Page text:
The Game Awards Didn’t Feel Rewarding as We Hoped

Written by Allen

December 15, 2023

You know there’s a problem when what I remember from an awards show are all the trailers I saw and not really the moments. Well, there is the guy behind Baldur’s Gate 3 walking around in plate armor, that was great. Either way, The Game Awards didn’t leave much of an impression on me. Except maybe for their grand finale with Game of the Year, with the matching performance of the orchestra. The rest of the awards didn’t stick out much. How’d we get here?

 

Last year, the internet complained about speeches getting a little too long for comfort. And we ended with a meme about a boy walking onto the stage and robbing the moment from the deserving winners of the Game of the Year award. This year, there was more control around the stage, where we ended up with a lookalike of the same kid giving the honor of announcing the game of the year winner to the world. However, it certainly felt like there was an overcorrection from last year. Developers who received an award were given a short amount of time to say thanks and acknowledge those who made the achievement possible. Sponsor spots and ads had more time in the spotlight this time around, resulting in a program that had questionable priorities.

Now, I want to be fair to Geoff Keighley here. He certainly has put together a show where many gamers and enthusiasts of the craft of game development now have a stage to share that many witnesses around the world over. And being able to achieve that doesn’t come cheap. So it makes sense to get sponsors to be able to present on the show so that everyone gets to watch for free.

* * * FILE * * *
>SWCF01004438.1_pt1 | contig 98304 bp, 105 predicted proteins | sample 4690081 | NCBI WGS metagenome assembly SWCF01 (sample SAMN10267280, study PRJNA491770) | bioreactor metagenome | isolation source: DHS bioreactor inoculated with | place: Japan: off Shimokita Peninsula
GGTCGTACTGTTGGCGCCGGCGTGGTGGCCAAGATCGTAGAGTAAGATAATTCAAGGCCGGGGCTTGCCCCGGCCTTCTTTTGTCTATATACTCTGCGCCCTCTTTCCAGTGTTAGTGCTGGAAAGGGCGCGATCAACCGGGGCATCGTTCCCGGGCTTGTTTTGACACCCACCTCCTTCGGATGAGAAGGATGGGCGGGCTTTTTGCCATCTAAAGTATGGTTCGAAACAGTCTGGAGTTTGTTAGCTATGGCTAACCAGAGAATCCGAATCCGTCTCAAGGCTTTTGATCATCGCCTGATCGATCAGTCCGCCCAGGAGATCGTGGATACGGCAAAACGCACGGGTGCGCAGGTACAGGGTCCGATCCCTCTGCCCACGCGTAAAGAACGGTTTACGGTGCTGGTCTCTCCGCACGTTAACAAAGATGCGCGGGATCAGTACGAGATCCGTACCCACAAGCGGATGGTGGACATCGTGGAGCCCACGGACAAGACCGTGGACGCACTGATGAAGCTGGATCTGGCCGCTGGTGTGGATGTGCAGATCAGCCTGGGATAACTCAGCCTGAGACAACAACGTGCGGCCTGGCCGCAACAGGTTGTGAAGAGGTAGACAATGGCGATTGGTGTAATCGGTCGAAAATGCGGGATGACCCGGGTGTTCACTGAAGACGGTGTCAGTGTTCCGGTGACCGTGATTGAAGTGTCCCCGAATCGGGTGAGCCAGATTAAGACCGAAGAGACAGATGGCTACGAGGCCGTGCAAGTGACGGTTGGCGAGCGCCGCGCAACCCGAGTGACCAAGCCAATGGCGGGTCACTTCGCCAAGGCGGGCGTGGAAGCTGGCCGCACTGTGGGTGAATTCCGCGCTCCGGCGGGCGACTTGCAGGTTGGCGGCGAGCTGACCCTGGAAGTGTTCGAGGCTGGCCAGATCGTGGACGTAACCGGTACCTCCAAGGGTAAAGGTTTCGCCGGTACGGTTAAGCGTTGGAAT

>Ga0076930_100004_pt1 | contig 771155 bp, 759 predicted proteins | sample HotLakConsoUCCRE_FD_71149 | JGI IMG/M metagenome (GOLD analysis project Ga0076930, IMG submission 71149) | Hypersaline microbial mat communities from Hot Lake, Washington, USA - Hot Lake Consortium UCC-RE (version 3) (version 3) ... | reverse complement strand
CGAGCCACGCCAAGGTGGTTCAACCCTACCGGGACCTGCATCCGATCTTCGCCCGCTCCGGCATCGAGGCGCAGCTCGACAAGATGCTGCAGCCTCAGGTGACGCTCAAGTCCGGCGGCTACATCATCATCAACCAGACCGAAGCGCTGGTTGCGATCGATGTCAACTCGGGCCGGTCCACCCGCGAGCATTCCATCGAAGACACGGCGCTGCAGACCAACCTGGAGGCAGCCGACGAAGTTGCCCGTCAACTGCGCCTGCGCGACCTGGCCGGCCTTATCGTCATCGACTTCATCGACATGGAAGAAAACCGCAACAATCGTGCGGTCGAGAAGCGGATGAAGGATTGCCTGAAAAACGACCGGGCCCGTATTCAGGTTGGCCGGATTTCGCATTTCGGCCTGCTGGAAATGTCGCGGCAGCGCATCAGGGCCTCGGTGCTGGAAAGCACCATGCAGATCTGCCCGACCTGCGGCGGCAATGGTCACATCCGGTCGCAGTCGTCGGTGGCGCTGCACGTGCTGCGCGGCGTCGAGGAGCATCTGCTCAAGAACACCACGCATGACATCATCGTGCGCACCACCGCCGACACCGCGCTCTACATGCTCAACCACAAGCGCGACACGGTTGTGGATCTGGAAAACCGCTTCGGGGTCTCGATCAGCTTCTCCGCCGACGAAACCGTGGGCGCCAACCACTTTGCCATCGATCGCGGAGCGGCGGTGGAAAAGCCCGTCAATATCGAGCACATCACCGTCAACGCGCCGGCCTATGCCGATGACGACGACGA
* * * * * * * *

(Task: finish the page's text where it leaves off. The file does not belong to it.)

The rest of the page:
But the presence of celebrities and other big names was certainly given a bit more attention than the actual winners of the game awards themselves. And that’s kind of heartbreaking to realize. Many of the people who attend this ceremony for the chance of maybe winning an award for their thirty seconds of fame are easily given to other more established individuals that you know, may already have other ways of reaching a massive audience. Many of them are likely not even from California, let alone the USA. 

Watching Geoff just blitz through who won several awards like it was a list made me feel bad for the people who should have gotten a bit more recognition for their work. Making games so well to the point of getting nominated for an award is no small feat, after all. Most of these games have spent years in their development cycle. What’s a minute or two for them to be seen and heard as the people behind the world’s favorite games?

I understand that at this point, Geoff and his show may be in a constant battle to meet some demand from last year. But making apparent a new glaring problem on the current one. And this is just going to be a thing from here.

 

So rather than continuing dunking on Geoff Keighley’s show, which is not only easy but also kinda fun. I’d like to offer something more constructive.

First, let’s define what The Game Awards should be about. I think it’s okay to have world premieres on it and all. But it shouldn’t lose sight of what it should be about, the people who made the games we love. We have the Summer Games Fest as the torchbearer of the video game superbowl. I don’t think we need the same thing to happen twice a year, especially with how the bigger publishers can just host their live stream where they can fully control what sort of information they release out into the world.